How Do I Recover Compensation in Kansas or Missouri After a Car Accident?
The primary difference between Kansas and Missouri car insurance laws is that Kansas follows a no-fault system. Drivers must carry PIP insurance because if they are involved in an accident, they will file a claim with their own auto insurance company regardless of who was at fault.
PIP will provide drivers and their passengers with necessary medical treatment and lost wages but will not pay for pain and suffering. Your ability to step outside of the no-fault system and sue the at-fault driver will depend on the severity of your injury or if your medical costs have exceeded $2,000.
In contrast, a person involved in a car accident in Missouri can recover compensation in one of the three following ways:
- Filing a claim with their own auto insurer. As long as you have collision coverage, you can file a claim under your policy. After your insurer has paid out on your claim, they will pursue a subrogation claim against the at-fault party’s insurance company for reimbursement for the benefits they paid you.
- Filing a claim directly with the at-fault driver’s auto insurer (third-party claim).
- Filing a personal injury lawsuit against the at-fault party.
In a Missouri car insurance claim, fault is a determining factor in how much compensation each party receives. Under the state’s law of pure comparative negligence, each party’s compensation will be reduced by their assigned percentage of fault based on their contribution to the accident.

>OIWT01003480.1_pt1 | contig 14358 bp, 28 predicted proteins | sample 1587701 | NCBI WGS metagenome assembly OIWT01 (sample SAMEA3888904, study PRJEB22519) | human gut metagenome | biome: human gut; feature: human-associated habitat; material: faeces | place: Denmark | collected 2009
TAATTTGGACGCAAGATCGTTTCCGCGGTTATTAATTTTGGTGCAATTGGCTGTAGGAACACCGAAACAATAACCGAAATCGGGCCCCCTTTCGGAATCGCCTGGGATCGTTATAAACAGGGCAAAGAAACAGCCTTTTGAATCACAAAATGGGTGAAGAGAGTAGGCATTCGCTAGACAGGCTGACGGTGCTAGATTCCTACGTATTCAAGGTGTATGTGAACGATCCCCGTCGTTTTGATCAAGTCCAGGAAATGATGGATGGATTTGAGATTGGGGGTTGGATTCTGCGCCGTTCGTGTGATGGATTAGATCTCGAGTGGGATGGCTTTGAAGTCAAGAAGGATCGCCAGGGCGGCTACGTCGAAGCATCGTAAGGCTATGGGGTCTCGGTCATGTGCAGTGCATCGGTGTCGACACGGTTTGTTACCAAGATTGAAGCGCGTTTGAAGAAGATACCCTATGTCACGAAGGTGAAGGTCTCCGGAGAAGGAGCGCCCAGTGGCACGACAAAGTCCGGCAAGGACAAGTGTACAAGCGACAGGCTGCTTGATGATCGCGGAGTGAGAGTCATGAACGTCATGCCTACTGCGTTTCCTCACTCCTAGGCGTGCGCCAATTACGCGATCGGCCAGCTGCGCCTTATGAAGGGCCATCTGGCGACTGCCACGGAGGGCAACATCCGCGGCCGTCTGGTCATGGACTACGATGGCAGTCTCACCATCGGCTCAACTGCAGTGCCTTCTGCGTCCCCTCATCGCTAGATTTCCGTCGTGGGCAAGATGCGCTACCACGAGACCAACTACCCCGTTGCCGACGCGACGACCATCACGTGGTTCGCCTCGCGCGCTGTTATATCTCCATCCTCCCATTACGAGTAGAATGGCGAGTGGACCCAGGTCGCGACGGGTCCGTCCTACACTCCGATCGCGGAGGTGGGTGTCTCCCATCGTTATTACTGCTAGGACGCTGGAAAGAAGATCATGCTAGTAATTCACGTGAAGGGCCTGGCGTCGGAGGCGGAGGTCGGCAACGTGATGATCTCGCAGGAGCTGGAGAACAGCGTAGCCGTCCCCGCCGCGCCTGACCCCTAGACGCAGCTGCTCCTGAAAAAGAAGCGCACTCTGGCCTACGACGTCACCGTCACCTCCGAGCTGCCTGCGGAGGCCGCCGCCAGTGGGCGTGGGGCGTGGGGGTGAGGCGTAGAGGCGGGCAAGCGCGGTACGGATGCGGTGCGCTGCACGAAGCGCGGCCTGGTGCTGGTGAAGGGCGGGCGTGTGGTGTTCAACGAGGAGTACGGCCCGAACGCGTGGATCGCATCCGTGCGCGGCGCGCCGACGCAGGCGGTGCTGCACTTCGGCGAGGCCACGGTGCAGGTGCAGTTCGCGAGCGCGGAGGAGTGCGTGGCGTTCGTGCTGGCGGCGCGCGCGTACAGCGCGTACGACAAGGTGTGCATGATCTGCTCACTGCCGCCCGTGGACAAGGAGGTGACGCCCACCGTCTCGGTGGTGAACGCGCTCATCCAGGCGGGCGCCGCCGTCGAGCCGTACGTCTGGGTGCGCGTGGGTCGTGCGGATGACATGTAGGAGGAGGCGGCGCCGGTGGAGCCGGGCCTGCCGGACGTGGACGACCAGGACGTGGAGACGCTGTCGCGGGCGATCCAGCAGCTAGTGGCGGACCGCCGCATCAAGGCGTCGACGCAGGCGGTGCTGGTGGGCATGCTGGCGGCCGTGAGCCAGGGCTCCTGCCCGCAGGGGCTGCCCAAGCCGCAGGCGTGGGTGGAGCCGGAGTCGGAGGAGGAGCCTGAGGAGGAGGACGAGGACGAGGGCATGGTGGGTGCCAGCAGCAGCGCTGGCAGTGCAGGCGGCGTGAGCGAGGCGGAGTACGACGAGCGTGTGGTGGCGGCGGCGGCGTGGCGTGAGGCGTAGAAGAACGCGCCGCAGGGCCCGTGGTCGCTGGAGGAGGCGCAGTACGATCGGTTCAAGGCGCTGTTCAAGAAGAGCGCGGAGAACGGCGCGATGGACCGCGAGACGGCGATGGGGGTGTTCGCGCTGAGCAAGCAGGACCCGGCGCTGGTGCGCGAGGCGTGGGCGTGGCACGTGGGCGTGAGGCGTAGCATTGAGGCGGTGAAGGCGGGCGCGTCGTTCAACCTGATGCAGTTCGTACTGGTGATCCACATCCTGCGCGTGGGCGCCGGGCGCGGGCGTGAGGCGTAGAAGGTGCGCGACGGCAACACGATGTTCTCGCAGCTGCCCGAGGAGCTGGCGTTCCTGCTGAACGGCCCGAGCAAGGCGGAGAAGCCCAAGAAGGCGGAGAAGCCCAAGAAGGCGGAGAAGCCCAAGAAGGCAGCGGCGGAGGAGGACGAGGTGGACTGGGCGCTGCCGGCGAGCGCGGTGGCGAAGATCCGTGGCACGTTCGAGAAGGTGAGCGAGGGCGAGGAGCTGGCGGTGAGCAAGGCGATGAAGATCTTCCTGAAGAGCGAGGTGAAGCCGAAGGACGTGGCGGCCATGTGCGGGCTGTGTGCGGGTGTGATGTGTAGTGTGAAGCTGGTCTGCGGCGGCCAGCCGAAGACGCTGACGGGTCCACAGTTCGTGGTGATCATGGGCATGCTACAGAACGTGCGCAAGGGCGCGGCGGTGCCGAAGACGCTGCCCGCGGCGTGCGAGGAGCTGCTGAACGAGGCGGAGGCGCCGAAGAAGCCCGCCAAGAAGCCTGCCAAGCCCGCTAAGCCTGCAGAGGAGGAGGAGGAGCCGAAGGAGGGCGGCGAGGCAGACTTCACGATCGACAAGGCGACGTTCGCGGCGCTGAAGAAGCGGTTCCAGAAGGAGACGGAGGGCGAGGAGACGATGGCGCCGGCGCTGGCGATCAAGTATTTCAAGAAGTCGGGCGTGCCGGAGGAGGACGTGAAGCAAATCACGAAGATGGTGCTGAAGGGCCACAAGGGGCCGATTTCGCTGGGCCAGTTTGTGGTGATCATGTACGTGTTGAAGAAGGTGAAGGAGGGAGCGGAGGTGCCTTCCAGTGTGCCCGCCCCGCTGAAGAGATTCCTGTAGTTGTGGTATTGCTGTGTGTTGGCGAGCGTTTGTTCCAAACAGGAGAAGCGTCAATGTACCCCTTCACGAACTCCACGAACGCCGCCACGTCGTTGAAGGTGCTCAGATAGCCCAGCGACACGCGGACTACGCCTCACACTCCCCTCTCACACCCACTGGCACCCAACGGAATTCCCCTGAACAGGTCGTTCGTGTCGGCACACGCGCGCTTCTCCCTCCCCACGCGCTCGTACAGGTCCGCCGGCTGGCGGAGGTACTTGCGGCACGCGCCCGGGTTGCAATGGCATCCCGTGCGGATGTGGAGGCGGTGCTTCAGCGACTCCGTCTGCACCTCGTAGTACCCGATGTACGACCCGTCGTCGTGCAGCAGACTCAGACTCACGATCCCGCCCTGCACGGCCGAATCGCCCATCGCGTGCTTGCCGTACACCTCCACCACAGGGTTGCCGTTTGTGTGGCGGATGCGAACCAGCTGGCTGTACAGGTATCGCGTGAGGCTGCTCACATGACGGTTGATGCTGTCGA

What Is Proof of Insurance?
It is not enough to have the required insurance coverage in Missouri to stay out of legal trouble. You must carry proof of insurance in your vehicle during operation. During a traffic stop or after a car accident in Kansas City, police may ask you to show your proof of insurance. Failure to do so, even if you have the proper coverage, can result in a ticket and a notification to the Department of Revenue that you were driving without insurance. The DOR can request that you show proof of insurance at any time. Inability to show proof can result in license suspension. You also need proof of insurance while registering your vehicle and renewing your plates.